Tuesday, December 2, 2008
Carol and Terry Parssinen joined the editors of Tampa Review at UT’s Plant Hall Conference Room on Friday, October 24, to make a special presentation. Carol recently retired as Senior Vice President of the Center for Innovation in Science Learning at the Franklin Institute in Philadelphia. She also worked in Philadelphia for many years with the American Poetry Review, retiring as chair of its Board of Directors, and it was this significant poetic and literary connection that prompted her presentation of a splendid American Poetry Review limited-edition lithograph.
Carol and Terry presented the editors with a five-color lithographic print, one of only 100 signed and numbered copies, of "The Quarrel" which brings together the poem of that title by Stanley Kunitz, former U.S. Poet Laureate, with the art of Robert Motherwell, one of the leading lights the New York School of American abstract expressionisism.
Carol, who holds a PhD in English and American literature from Brandeis University and has taught at Grinnell College, Grinnell-in-London, Temple University, and the University of Pennsylvania Graduate School of Education, now resides in Tampa. Terry is a professor of history at the University of Tampa and a widely published author of scholarly and popular publications, including The Oster Conspiracy of 1938: The Unknown Story of the Military Plot to Kill Hitler. Their generous support cements a literary and historic connection to the City of Brotherly Love.
The afternoon was filled with lively conversation. The handsome lithograph now proudly hangs in the office of Tampa Review.
Wednesday, August 13, 2008
Tampa Review Prize poet Steve Kowit will be featured on Garrison Keillor’s THE WRITER'S ALMANAC, to be broadcast nationally on National Public Radio on August 19.
Keillor will read Kowit's poem "Memorial Day" from his TR Prize book, THE FIRST NOBLE TRUTH. It will be available as a podcast on the NPR site:
Another poem from Steve's book, "Will Boland and I," is being recorded and digitally broadcast by Lighthouse for the Blind as part of their service to the blind and visually impaired.
TR Prize-winner Sarah Maclay had a poem from her latest UT Press book, THE WHITE BRIDE, selected as poem of the month for August by Verse Daily. "Anne B to Henry 8" can be found through the Verse Daily "Web Monthly" links at the bottom of the page at:
Sarah was also a recent reader on a podcast for World Wide Word Radio Network's "The Moe Green Poetry Hour," where she shared the hour with Stephanie Brown and Rick Hilles. Podcasts are archived at:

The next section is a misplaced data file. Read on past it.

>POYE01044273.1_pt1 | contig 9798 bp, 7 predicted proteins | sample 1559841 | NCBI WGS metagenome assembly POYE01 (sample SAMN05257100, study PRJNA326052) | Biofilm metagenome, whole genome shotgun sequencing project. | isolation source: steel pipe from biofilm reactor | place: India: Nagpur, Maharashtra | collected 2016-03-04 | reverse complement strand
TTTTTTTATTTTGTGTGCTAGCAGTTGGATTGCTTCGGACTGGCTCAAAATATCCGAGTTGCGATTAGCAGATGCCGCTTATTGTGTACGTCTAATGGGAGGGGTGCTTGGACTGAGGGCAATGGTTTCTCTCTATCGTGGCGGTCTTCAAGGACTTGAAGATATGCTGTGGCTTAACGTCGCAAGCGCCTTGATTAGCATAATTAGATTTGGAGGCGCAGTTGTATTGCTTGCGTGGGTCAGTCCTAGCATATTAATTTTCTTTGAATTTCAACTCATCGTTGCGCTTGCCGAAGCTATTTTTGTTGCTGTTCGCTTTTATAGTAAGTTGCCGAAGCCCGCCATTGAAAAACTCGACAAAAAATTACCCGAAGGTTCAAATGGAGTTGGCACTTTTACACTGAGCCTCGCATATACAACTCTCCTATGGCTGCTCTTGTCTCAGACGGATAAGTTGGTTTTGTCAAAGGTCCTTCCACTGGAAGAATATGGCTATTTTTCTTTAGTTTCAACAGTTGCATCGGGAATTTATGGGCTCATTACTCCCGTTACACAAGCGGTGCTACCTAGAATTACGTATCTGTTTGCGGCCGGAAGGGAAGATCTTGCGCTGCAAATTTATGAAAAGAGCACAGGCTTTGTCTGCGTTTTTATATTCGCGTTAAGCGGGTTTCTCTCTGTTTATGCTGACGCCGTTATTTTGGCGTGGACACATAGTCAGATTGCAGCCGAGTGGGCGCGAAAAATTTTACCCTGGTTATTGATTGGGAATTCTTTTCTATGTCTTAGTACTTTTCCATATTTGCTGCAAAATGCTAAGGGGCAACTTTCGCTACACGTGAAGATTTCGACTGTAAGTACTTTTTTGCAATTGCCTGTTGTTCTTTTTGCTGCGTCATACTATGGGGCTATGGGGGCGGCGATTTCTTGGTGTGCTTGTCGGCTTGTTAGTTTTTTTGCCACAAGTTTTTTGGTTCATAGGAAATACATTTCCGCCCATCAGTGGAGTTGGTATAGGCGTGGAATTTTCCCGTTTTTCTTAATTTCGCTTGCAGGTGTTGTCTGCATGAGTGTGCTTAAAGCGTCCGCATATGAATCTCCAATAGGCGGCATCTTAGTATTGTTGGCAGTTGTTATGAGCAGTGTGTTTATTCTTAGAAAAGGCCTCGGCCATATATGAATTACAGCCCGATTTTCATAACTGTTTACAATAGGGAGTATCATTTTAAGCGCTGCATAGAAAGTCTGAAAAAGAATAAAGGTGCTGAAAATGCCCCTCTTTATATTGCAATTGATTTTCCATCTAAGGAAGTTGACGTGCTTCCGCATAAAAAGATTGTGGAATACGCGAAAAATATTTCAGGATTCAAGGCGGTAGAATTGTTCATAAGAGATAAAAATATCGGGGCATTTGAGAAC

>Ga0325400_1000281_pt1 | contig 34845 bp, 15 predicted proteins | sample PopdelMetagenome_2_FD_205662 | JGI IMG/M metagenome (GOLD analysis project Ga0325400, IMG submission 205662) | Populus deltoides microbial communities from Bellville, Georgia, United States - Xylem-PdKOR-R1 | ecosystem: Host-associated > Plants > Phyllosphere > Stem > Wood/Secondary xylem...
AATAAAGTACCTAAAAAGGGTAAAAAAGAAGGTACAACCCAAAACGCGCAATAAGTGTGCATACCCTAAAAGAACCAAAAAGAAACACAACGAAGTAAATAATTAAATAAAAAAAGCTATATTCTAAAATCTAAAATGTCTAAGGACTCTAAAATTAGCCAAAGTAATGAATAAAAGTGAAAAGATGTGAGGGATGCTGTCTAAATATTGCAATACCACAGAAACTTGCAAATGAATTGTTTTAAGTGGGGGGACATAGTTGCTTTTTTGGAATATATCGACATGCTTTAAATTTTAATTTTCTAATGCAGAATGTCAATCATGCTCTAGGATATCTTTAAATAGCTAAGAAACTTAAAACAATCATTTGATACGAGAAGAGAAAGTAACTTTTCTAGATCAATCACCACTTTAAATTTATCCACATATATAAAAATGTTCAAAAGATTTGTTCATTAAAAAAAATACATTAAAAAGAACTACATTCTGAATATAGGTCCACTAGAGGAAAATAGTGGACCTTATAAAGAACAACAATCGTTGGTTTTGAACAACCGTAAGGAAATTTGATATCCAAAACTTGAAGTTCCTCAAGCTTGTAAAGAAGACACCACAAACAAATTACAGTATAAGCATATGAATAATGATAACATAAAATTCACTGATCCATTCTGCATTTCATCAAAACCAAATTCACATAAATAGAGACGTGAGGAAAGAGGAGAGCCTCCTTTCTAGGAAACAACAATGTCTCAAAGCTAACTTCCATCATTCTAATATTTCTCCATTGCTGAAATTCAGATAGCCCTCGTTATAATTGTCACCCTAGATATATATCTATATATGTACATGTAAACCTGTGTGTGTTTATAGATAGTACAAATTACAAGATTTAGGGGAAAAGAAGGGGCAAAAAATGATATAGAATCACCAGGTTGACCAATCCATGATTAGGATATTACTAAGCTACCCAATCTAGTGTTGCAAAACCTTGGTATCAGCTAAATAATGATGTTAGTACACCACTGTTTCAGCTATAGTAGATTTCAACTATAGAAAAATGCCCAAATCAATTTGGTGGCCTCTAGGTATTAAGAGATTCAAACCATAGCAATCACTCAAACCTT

http://www.blogtalk radio.com/ onword/
Wednesday, July 16, 2008
Poet Benjamin S. Grossberg of Clayton, Ohio, has won the 2008 Tampa Review Prize for Poetry. He receives a $1,000 cash award and book publication by the University of Tampa Press for his winning manuscript, Sweet Core Orchard. His book will be released simultaneously in hardback and quality paperback editions in early 2009.
Grossberg, who taught creative writing and English poetry for the past eight years at Antioch College, until its closing this summer, is a self-confessed apple-lover. He planted his own small orchard—mostly Granny Smiths—at his home in Ohio, calling it “Sweet Core Orchard,” a name that became the title of what will now be his prize-winning second book of poetry.
This summer Grossberg will have to leave his orchard, carrying with him his prize-winning book title and the hope to plant again in the future. With Antioch College now closed, he is moving from Ohio to Hartford, Connecticut, where he will be starting in the fall as an assistant professor teaching creative writing and poetry at the University of Hartford.
His first book, Underwater Lengths in a Single Breath, winner of the 2005 Snyder Prize, was published by Ashland Poetry Press in 2007, receiving high praise from poets and critics including Richard Howard, who wrote, “I rejoice that these poems are in the world of American letters.” Grossberg’s poems have also appeared widely in literary journals, including Paris Review, Southwest Review, North American Review, and in The Pushcart Book of Poetry: The Best Poems from the First 30 Years of the Pushcart Prize. His chapbook, The Auctioneer Bangs his Gavel, was published by Kent State in 2006.